September 18 – September 26, 2018
Tijuana, Mexico. Learn More »
September 26, 2017
The Borders I Cross is a series of reflections from BPFNA ~ Bautistas por la Paz members and friends about their peacemaking journeys. This particular series focuses on the many borders crossed for peacemaking, which include physical borders as well as those such as language, culture, race, religion, nationality, generation, class, and sexual orientation. These essays come from people from all walks of life; those who cross borders as students, in their paid professions, in their volunteer time, in their family lives and/or in retirement. We hope you enjoy this series from BPFNA!
My summer began in San Cristobal de las Casas in Chiapas, the southeastern-most state of Mexico. The intention of my trip was to learn more about the women of the Zapatista movement and how this movement has changed over the last twenty years. Although the actual research that I had planned did not go quite as smoothly as I had hoped, I learned more than I possibly could have imagined just by being exposed to the many cultures, languages, and incredible people that exist in Chiapas.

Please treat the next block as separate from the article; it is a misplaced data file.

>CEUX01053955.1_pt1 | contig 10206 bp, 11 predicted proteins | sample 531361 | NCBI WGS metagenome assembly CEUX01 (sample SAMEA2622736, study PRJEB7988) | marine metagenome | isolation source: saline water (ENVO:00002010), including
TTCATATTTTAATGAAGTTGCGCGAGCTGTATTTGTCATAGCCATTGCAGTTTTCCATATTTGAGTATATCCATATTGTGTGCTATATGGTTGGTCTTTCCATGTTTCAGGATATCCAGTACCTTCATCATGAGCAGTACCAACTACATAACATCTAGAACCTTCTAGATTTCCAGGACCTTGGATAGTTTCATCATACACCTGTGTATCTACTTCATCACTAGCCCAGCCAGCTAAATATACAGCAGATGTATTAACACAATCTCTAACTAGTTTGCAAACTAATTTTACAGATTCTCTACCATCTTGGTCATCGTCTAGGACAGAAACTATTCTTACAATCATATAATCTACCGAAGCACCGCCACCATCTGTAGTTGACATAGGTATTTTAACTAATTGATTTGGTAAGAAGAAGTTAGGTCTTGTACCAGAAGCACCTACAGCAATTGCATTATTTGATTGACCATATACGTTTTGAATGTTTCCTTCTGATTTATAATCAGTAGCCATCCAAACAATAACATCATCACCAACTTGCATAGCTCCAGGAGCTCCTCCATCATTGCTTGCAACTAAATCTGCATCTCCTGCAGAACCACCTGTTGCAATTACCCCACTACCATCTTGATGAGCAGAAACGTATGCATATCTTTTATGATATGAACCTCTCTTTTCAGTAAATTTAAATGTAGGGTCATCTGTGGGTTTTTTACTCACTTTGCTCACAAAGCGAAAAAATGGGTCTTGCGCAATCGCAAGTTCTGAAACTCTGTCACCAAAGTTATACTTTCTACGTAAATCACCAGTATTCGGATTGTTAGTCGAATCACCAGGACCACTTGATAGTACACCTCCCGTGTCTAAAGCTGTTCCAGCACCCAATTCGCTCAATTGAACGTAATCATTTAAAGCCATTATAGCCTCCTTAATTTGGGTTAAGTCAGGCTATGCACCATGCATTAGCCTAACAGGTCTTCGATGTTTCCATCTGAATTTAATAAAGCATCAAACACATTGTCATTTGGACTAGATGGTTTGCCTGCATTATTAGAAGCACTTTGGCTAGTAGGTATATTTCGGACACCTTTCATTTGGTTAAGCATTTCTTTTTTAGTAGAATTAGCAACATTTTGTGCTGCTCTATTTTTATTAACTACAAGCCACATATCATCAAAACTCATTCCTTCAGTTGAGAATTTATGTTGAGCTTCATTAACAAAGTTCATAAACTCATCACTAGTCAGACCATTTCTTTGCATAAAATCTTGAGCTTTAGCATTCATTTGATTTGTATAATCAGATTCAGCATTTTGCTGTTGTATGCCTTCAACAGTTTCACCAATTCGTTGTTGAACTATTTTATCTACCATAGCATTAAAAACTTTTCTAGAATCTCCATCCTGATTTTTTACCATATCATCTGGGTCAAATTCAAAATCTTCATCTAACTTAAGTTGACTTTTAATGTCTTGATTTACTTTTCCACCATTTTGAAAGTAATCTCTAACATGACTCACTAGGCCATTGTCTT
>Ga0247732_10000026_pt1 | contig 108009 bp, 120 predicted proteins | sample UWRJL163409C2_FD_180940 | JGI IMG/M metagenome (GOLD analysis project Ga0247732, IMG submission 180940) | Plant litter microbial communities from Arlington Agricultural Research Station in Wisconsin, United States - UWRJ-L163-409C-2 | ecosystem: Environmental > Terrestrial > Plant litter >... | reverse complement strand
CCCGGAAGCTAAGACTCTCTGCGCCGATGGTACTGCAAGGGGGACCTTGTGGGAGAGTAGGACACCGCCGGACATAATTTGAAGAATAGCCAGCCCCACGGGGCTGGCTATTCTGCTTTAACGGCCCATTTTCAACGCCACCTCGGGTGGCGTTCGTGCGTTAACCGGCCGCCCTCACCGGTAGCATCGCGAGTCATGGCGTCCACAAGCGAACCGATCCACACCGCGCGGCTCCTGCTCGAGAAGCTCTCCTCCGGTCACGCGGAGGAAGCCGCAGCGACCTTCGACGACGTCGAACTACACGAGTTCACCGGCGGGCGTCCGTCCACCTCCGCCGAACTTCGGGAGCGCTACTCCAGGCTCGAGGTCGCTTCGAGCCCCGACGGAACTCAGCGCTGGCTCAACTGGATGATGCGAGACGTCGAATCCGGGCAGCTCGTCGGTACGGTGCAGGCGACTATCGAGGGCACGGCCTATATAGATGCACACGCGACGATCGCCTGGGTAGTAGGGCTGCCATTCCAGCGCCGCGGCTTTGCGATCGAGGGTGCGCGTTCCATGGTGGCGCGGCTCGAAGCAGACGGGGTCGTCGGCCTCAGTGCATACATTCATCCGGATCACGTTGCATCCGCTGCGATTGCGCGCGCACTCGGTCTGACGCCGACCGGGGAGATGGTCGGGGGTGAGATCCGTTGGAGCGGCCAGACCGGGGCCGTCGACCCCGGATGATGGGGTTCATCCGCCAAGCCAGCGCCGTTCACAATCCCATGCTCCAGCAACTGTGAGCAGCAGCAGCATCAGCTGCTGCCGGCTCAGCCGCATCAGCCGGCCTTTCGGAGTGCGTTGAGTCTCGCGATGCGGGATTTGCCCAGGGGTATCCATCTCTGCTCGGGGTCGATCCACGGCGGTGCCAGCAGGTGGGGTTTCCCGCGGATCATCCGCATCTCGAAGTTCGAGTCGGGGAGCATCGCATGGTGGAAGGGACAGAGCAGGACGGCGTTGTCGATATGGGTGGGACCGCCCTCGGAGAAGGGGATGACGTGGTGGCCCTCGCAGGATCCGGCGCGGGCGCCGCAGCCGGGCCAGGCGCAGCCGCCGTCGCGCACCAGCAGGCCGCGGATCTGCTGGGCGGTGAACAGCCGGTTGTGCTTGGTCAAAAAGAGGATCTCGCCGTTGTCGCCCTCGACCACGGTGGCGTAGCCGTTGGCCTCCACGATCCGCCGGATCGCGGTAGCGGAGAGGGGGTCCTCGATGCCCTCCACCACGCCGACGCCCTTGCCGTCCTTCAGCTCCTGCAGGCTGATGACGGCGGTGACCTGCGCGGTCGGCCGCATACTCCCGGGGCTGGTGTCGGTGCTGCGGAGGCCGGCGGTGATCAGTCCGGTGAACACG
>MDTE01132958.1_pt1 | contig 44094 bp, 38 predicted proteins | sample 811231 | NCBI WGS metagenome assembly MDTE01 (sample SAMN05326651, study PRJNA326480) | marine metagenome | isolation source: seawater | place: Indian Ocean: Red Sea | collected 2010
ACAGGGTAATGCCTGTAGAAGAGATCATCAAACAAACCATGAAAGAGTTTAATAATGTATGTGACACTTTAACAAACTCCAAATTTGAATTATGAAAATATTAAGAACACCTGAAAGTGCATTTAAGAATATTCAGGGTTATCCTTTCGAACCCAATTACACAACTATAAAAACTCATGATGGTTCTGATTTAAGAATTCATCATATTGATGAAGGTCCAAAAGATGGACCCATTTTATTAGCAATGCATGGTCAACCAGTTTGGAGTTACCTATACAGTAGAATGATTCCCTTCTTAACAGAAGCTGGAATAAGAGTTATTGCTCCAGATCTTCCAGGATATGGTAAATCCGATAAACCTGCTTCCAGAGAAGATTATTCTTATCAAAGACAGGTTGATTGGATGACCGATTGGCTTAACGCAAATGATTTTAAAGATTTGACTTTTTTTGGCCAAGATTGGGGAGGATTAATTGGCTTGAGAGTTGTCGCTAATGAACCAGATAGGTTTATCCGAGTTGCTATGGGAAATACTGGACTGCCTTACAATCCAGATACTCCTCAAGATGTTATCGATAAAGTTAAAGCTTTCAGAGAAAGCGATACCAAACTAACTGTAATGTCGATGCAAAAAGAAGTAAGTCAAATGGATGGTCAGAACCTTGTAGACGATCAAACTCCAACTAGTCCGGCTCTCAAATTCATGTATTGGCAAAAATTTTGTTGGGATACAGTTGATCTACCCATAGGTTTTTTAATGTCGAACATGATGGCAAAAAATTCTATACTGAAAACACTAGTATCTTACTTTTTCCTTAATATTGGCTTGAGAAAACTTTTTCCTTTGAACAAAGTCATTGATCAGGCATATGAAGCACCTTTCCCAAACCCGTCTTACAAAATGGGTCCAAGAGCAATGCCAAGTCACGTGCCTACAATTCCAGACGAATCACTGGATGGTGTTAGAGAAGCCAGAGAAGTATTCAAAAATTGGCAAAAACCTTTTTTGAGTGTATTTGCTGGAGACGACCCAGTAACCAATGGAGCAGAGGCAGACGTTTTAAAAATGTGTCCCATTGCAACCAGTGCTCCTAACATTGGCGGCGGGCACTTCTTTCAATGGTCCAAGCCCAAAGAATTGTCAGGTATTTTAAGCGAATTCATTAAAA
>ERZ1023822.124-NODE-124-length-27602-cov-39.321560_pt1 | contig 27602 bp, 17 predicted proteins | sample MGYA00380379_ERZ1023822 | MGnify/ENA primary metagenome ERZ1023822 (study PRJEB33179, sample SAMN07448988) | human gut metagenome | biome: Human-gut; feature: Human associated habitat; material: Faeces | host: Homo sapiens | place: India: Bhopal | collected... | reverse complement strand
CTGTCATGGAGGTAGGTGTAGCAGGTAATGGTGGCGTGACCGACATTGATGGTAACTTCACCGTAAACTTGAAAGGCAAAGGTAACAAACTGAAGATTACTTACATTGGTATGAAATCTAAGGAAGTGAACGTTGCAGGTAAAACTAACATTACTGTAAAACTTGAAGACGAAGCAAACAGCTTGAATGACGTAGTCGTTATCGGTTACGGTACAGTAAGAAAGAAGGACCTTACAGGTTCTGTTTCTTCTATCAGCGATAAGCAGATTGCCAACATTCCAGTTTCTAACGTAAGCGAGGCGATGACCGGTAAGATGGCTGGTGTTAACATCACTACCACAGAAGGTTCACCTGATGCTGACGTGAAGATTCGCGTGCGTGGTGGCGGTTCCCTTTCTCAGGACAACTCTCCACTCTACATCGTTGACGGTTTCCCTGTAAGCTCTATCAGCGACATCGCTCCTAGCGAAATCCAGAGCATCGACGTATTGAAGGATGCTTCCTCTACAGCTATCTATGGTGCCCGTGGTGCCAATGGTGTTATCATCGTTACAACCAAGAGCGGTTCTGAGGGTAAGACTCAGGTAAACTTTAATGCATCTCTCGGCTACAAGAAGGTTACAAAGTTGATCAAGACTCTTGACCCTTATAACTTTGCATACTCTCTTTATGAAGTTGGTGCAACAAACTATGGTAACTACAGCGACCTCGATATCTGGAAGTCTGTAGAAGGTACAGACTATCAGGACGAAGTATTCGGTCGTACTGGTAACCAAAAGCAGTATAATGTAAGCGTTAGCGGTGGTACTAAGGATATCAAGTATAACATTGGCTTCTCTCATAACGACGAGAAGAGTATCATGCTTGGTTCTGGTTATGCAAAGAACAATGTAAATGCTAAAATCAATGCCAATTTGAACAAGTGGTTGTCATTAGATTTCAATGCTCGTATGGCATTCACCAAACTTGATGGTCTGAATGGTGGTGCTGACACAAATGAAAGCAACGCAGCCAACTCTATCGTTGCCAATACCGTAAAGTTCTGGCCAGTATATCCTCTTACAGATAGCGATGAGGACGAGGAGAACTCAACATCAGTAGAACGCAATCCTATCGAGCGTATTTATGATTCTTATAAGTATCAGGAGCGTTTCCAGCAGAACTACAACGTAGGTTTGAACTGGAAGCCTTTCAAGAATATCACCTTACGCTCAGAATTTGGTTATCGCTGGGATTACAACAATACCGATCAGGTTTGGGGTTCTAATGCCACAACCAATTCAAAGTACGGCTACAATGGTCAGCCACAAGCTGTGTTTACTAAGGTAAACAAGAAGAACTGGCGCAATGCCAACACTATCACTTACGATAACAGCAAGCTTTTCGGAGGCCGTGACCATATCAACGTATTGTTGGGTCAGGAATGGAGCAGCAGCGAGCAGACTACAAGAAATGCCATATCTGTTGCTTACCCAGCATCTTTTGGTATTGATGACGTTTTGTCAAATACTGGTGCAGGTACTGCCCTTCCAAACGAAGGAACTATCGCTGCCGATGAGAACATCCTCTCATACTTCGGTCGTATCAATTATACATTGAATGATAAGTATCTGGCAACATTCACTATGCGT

I was staying in a seminary whose primary goal is to provide resources and opportunities to various Indigenous communities in the surrounding area. Everyone that worked at the seminary was Indigenous and although they did not consider themselves Zapatistas, they had very interesting perspectives on the movement. As I befriended those who worked in the seminary, they began to open my eyes to the many other movements and efforts of Indigenous people in this region to fight for justice within their communities completely separate from the work of the Zapatistas. This incredible group of people that I was able to live with, helped me understand Indigenous life in ways that books never could. I had done a fair amount of research on Zapatistas previous to my trip, I had read many books that discuss life and culture in Chiapas and yet none of them could in any way compare to being able to experience these cultures that are so incredibly different from my own. The many books that I read did not expose me to the music, food, and clothing that make these communities so unique. They did not properly allow me to understand the extreme pride that people have for their Indigenous heritage and tremendous influence that they have on the more mainstream Mexican culture of the region. I in no way claim to be an expert on the Mayan communities of Chiapas, but even this limited amount of exposure helped normalize Indigenous life for me and allowed me to see just how complex the issues at play are. This trip helped me realize how often Indigenous cultures are romanticized and simplified. I was forced to recognize how even I, who have tried to be so intentional about being respectful and knowledgeable about cultures different than my own, am guilty of making unfair assumptions about Indigenous life. It was really valuable to me to hear them talk about the United States and the “backwards and complicated” ways that American culture values technology and science and comfort in ways that take away from life. My American perspective has caused me to assume that Indigenous communities are simple, that they have less technology and live old fashioned lives, because they cannot afford access to the technology and modern amenities that are so important in my life. And yet I was forced to come to the understanding that, although sometimes it is a lack of access, often it is simply a different set of values that cause some of these cultures to put more of an emphasis on actual human interaction, on living closer to nature, to causing less destruction to the earth.